Wednesday, April 7, 2010

Yes I CAN!

When I make a peanut butter and jelly sandwich, I use whole wheat bread (hopefully I'll soon be able to make my own,) organic crunchy peanut butter and my mother's homemade jam. Ah, jam. Mom's is better than anything I could buy and I know EXACTLY what's in it. I guarantee there won't be any high fructose corn syrup or icky preservatives. Fruit and sugar. Sweet and simple.

My Mom canned a lot when I was growing up. Jams and jellies were her forte, but she canned veggies too on occasion. I always associated canning with peeling, pitting, chopping and sweating and as soon as I was done with my job I hightailed out of the kitchen, thereby missing how to actually do the canning. Looking back, I realize I should have hung around. Our garden will soon be abundantly overflowing and since we've worked so hard to grow it, we want to preserve the fruit of our labors (no pun intended). We'll freeze some, we'll dry some, but eventually we're going to have to can some.

So....we bought books. That's what my husband and I do. If we want to learn about something, we buy lots and lots of books. Amazon looooves us.

We read them. We got confused. Low acidity, high acidity, pressure canning, open bath canning, headspace, hot pack, cold pack, raw pack....what? Overwhelmed, I knew it was important to learn how to can properly so I didn't inadvertently poison my family with tainted food. But, I figured I'd just put it off until the freezer was full and the dehydrator pooped out from working overtime.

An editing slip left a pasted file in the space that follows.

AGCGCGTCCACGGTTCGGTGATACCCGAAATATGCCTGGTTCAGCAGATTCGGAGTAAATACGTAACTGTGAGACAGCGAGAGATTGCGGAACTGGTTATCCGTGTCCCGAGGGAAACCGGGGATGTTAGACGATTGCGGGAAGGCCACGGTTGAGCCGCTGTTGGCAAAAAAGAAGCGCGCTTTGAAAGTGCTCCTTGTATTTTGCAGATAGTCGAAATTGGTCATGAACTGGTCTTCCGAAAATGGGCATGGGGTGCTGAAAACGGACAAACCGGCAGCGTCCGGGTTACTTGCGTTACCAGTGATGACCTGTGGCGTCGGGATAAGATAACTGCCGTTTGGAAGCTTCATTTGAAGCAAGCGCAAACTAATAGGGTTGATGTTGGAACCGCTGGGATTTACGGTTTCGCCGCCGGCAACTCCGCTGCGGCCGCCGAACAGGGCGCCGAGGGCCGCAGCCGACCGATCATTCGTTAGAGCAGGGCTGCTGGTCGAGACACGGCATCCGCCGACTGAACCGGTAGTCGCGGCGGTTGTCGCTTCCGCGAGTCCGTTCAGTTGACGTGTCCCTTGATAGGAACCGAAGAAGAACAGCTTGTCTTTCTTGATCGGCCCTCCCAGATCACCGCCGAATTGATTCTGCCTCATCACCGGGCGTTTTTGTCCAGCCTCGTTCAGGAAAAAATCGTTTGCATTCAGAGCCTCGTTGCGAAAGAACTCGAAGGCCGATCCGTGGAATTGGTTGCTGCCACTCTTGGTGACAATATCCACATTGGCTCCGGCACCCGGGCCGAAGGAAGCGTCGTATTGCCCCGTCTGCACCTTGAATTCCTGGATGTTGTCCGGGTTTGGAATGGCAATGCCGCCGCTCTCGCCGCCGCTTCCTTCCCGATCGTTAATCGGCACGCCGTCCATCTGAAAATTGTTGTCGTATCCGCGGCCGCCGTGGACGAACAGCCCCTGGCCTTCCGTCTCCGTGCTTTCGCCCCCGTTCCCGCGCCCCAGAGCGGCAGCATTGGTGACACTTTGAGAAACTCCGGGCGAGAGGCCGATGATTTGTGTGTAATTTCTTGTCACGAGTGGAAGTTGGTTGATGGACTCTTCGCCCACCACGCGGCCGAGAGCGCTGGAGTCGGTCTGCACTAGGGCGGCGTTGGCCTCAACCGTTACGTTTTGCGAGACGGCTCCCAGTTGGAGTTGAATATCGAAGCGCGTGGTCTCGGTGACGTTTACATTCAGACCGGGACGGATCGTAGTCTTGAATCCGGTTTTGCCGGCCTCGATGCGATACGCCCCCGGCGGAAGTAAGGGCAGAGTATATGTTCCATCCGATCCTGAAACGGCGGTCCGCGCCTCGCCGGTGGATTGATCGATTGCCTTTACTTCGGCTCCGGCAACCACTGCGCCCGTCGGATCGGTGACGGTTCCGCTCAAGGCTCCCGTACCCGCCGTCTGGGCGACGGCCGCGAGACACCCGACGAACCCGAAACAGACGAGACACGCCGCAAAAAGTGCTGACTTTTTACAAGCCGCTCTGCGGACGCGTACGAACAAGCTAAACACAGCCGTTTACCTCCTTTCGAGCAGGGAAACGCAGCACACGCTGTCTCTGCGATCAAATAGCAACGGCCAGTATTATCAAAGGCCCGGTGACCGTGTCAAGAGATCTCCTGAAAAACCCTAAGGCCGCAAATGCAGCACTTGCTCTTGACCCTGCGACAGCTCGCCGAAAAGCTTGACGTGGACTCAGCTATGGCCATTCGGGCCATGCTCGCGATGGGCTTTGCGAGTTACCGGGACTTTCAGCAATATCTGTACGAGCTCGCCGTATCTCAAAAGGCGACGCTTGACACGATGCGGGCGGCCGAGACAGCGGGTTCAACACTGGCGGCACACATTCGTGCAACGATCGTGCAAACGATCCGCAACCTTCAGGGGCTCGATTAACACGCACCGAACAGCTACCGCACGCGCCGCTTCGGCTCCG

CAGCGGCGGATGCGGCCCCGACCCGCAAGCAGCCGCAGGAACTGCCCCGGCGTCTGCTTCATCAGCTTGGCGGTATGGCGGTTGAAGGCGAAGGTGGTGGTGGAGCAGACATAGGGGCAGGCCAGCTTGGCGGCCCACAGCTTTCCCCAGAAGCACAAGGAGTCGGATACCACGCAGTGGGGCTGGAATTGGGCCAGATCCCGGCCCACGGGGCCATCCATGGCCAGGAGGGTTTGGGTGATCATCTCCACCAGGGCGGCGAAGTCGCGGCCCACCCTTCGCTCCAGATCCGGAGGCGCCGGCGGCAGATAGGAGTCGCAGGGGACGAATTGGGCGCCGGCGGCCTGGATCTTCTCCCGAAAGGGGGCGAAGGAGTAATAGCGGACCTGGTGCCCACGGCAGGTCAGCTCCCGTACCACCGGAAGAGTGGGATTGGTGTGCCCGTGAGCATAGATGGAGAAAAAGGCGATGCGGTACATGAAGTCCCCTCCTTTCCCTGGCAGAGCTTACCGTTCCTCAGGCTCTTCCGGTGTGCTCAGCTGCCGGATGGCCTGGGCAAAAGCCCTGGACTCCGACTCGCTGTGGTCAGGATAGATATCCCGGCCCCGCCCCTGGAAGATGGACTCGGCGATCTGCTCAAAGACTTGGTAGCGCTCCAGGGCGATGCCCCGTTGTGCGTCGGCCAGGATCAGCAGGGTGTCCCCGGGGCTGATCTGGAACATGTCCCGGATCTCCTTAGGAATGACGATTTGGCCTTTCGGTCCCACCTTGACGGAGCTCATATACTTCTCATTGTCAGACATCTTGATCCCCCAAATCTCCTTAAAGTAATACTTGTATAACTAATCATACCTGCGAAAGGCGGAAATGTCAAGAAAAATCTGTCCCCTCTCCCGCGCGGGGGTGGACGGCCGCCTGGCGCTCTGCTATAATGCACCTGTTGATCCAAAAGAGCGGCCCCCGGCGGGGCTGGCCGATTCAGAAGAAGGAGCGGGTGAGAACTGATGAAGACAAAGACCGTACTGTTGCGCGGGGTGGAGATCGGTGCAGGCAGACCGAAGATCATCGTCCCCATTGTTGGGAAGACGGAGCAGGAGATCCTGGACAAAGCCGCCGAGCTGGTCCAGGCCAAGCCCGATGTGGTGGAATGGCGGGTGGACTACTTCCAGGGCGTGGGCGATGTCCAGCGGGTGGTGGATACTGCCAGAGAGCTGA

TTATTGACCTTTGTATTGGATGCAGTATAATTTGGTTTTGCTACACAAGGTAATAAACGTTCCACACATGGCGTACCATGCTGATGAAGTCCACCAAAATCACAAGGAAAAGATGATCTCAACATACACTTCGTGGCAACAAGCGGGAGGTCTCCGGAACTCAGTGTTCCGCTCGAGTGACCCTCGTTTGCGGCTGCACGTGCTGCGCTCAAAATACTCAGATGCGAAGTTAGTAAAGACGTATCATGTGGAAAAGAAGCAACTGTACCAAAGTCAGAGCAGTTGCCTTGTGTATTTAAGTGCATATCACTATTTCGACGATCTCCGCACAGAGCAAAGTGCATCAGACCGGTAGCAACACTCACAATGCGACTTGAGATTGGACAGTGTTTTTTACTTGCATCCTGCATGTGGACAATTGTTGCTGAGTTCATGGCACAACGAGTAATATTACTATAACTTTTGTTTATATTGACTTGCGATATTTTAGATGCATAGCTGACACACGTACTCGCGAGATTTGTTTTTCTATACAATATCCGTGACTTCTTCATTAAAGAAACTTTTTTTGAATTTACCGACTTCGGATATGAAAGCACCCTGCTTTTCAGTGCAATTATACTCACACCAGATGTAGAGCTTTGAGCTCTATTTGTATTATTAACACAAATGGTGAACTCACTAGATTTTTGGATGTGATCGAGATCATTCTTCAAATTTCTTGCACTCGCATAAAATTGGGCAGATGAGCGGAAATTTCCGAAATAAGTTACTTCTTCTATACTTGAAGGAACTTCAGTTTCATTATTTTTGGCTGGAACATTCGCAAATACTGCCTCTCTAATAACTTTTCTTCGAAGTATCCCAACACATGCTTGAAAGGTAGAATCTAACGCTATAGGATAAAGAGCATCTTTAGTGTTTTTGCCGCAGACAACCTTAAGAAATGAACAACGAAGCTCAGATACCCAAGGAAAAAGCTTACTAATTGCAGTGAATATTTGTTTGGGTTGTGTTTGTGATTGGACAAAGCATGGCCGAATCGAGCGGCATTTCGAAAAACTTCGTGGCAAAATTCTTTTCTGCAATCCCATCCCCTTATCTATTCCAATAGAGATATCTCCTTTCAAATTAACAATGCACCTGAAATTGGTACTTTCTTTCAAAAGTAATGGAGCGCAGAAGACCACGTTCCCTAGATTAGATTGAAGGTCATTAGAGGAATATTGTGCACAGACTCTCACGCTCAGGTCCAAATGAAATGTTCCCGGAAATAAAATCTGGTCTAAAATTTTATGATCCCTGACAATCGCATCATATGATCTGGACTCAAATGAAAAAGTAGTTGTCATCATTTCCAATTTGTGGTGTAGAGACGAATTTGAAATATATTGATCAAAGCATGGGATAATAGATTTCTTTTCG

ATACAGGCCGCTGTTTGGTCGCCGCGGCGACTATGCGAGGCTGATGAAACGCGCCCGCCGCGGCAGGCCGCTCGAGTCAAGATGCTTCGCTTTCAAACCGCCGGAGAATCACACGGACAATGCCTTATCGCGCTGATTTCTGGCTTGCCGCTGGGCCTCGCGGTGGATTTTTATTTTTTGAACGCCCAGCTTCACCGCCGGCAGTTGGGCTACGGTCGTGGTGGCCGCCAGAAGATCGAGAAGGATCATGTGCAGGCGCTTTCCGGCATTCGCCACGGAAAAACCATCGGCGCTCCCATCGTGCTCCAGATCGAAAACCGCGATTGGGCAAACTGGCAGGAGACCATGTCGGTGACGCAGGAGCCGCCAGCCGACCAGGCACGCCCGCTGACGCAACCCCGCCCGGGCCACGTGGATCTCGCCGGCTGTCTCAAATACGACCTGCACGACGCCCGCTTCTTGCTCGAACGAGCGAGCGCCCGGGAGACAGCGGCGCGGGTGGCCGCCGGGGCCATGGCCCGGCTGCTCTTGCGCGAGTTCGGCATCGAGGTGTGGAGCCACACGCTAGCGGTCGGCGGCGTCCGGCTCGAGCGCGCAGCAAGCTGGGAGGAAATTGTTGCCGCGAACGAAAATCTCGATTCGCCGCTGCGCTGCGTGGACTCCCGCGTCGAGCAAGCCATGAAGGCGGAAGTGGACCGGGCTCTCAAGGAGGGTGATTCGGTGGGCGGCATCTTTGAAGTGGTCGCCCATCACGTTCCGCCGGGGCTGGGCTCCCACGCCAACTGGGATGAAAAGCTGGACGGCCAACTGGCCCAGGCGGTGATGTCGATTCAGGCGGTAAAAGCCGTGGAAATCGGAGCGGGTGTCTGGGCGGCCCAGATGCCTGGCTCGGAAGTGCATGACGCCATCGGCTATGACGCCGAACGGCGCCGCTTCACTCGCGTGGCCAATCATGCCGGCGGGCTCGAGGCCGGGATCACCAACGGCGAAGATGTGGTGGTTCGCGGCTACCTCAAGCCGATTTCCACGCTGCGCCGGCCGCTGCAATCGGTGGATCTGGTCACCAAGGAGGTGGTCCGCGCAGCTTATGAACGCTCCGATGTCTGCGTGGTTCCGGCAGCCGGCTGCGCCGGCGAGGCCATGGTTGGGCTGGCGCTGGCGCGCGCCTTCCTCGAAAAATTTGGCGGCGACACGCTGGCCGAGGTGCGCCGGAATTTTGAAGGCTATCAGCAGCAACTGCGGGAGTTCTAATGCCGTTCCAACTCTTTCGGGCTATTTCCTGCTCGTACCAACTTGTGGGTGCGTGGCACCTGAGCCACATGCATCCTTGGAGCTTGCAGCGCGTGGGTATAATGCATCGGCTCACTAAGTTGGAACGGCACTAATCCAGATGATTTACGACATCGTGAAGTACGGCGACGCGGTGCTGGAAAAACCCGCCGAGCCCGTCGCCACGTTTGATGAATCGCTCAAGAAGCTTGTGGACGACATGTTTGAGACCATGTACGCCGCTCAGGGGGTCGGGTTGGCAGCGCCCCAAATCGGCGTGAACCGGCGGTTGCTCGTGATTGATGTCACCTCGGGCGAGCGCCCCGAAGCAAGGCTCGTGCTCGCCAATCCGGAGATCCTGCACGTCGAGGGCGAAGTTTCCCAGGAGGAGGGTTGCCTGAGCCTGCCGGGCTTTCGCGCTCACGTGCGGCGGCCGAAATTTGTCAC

No such luck. At our local natural food store we discovered that asparagus was on sale for a $1 a pound. My husband began loading the cart, insisting the only way we were going to learn to can was to do it, and that we needed a little practice before we actually had pounds of vegetables waiting to be preserved. I was of course terrified, but my hubby assured me if our Mom's could do it, so could we. 

We found a recipe for pickled asparagus on the internet and set to work. There was still a significant amount of confusion as to whether we needed to pressure can or use an open water canner. We decided to go with the latter. The recipe said to process the asparagus for 10 minutes but upon inspection, we realized the jars weren't sealed yet so we left them in for 12. The jars made weird squealing sounds when we took them out of the water (my husband said it was the asparagus crying) but everything looked good. And now, I have five jars of canned asparagus pickling in my pantry. I know exactly what's in it, I know how it was made and that, my friends, makes me very, very happy.


  1. Good post, Steph. I to wish I would have paid more attention to the process growing up. My mom canned a lot and I was like you..helped but was clueless. So I am curious..were any of the canning books you bought any help? Or do you just suggest searching the internet!

  2. The lids won't be sealed when you take them out of the water bath. They seal as they cool and you will hear a popping sound and the lid will be sucked down so when you push on it, it won't move. Did you add garlic to the pickling juice? I think that would be very tasty!

  3. Headspace is the gap between the projectile and the chamber. Oh... Wait... Different headspace :)